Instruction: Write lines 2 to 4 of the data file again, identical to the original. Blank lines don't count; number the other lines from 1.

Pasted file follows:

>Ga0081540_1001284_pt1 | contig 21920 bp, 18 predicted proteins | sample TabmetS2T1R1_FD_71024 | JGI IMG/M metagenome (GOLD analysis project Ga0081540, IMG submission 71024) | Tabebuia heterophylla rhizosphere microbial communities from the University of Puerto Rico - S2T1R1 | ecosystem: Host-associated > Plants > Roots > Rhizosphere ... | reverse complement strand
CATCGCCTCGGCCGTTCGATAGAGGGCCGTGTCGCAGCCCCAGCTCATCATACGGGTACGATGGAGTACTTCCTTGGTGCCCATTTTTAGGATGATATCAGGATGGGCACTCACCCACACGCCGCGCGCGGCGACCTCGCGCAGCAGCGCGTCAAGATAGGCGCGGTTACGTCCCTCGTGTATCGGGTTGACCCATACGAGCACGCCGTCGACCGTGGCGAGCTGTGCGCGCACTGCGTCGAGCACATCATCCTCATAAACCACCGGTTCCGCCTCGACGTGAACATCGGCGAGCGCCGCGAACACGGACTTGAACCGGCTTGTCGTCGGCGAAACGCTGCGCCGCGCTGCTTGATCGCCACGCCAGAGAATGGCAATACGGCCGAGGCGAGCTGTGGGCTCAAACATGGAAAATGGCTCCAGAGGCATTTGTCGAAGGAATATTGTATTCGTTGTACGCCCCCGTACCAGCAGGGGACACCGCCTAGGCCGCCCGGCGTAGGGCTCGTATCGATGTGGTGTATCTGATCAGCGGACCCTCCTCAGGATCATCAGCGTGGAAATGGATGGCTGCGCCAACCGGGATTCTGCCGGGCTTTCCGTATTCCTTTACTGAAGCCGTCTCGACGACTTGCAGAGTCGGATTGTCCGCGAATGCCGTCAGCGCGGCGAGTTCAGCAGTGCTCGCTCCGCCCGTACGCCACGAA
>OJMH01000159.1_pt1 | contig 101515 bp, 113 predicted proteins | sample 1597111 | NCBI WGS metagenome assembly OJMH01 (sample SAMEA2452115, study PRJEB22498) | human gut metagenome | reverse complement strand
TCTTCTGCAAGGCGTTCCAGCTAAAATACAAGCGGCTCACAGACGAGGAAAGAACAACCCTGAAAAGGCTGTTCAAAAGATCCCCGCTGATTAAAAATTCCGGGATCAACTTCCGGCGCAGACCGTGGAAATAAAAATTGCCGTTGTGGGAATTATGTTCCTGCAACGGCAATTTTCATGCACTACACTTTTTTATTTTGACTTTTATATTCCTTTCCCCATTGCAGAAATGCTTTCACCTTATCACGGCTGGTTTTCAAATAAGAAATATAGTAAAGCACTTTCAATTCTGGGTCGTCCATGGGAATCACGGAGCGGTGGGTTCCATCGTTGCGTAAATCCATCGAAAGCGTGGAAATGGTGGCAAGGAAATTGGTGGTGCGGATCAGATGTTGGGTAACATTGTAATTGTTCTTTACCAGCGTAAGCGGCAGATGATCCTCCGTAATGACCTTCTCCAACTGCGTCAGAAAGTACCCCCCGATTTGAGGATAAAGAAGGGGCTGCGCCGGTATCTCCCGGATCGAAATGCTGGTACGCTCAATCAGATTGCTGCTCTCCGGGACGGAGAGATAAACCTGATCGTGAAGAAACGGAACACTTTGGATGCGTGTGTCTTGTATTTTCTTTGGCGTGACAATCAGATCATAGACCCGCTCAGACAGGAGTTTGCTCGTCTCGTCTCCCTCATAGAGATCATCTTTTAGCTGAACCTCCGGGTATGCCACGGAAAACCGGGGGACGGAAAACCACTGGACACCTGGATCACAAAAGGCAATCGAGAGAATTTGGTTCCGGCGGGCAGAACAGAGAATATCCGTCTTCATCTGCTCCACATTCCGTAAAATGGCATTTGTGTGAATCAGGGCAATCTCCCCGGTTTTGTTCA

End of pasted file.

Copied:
CATCGCCTCGGCCGTTCGATAGAGGGCCGTGTCGCAGCCCCAGCTCATCATACGGGTACGATGGAGTACTTCCTTGGTGCCCATTTTTAGGATGATATCAGGATGGGCACTCACCCACACGCCGCGCGCGGCGACCTCGCGCAGCAGCGCGTCAAGATAGGCGCGGTTACGTCCCTCGTGTATCGGGTTGACCCATACGAGCACGCCGTCGACCGTGGCGAGCTGTGCGCGCACTGCGTCGAGCACATCATCCTCATAAACCACCGGTTCCGCCTCGACGTGAACATCGGCGAGCGCCGCGAACACGGACTTGAACCGGCTTGTCGTCGGCGAAACGCTGCGCCGCGCTGCTTGATCGCCACGCCAGAGAATGGCAATACGGCCGAGGCGAGCTGTGGGCTCAAACATGGAAAATGGCTCCAGAGGCATTTGTCGAAGGAATATTGTATTCGTTGTACGCCCCCGTACCAGCAGGGGACACCGCCTAGGCCGCCCGGCGTAGGGCTCGTATCGATGTGGTGTATCTGATCAGCGGACCCTCCTCAGGATCATCAGCGTGGAAATGGATGGCTGCGCCAACCGGGATTCTGCCGGGCTTTCCGTATTCCTTTACTGAAGCCGTCTCGACGACTTGCAGAGTCGGATTGTCCGCGAATGCCGTCAGCGCGGCGAGTTCAGCAGTGCTCGCTCCGCCCGTACGCCACGAA
>OJMH01000159.1_pt1 | contig 101515 bp, 113 predicted proteins | sample 1597111 | NCBI WGS metagenome assembly OJMH01 (sample SAMEA2452115, study PRJEB22498) | human gut metagenome | reverse complement strand
TCTTCTGCAAGGCGTTCCAGCTAAAATACAAGCGGCTCACAGACGAGGAAAGAACAACCCTGAAAAGGCTGTTCAAAAGATCCCCGCTGATTAAAAATTCCGGGATCAACTTCCGGCGCAGACCGTGGAAATAAAAATTGCCGTTGTGGGAATTATGTTCCTGCAACGGCAATTTTCATGCACTACACTTTTTTATTTTGACTTTTATATTCCTTTCCCCATTGCAGAAATGCTTTCACCTTATCACGGCTGGTTTTCAAATAAGAAATATAGTAAAGCACTTTCAATTCTGGGTCGTCCATGGGAATCACGGAGCGGTGGGTTCCATCGTTGCGTAAATCCATCGAAAGCGTGGAAATGGTGGCAAGGAAATTGGTGGTGCGGATCAGATGTTGGGTAACATTGTAATTGTTCTTTACCAGCGTAAGCGGCAGATGATCCTCCGTAATGACCTTCTCCAACTGCGTCAGAAAGTACCCCCCGATTTGAGGATAAAGAAGGGGCTGCGCCGGTATCTCCCGGATCGAAATGCTGGTACGCTCAATCAGATTGCTGCTCTCCGGGACGGAGAGATAAACCTGATCGTGAAGAAACGGAACACTTTGGATGCGTGTGTCTTGTATTTTCTTTGGCGTGACAATCAGATCATAGACCCGCTCAGACAGGAGTTTGCTCGTCTCGTCTCCCTCATAGAGATCATCTTTTAGCTGAACCTCCGGGTATGCCACGGAAAACCGGGGGACGGAAAACCACTGGACACCTGGATCACAAAAGGCAATCGAGAGAATTTGGTTCCGGCGGGCAGAACAGAGAATATCCGTCTTCATCTGCTCCACATTCCGTAAAATGGCATTTGTGTGAATCAGGGCAATCTCCCCGGTTTTGTTCA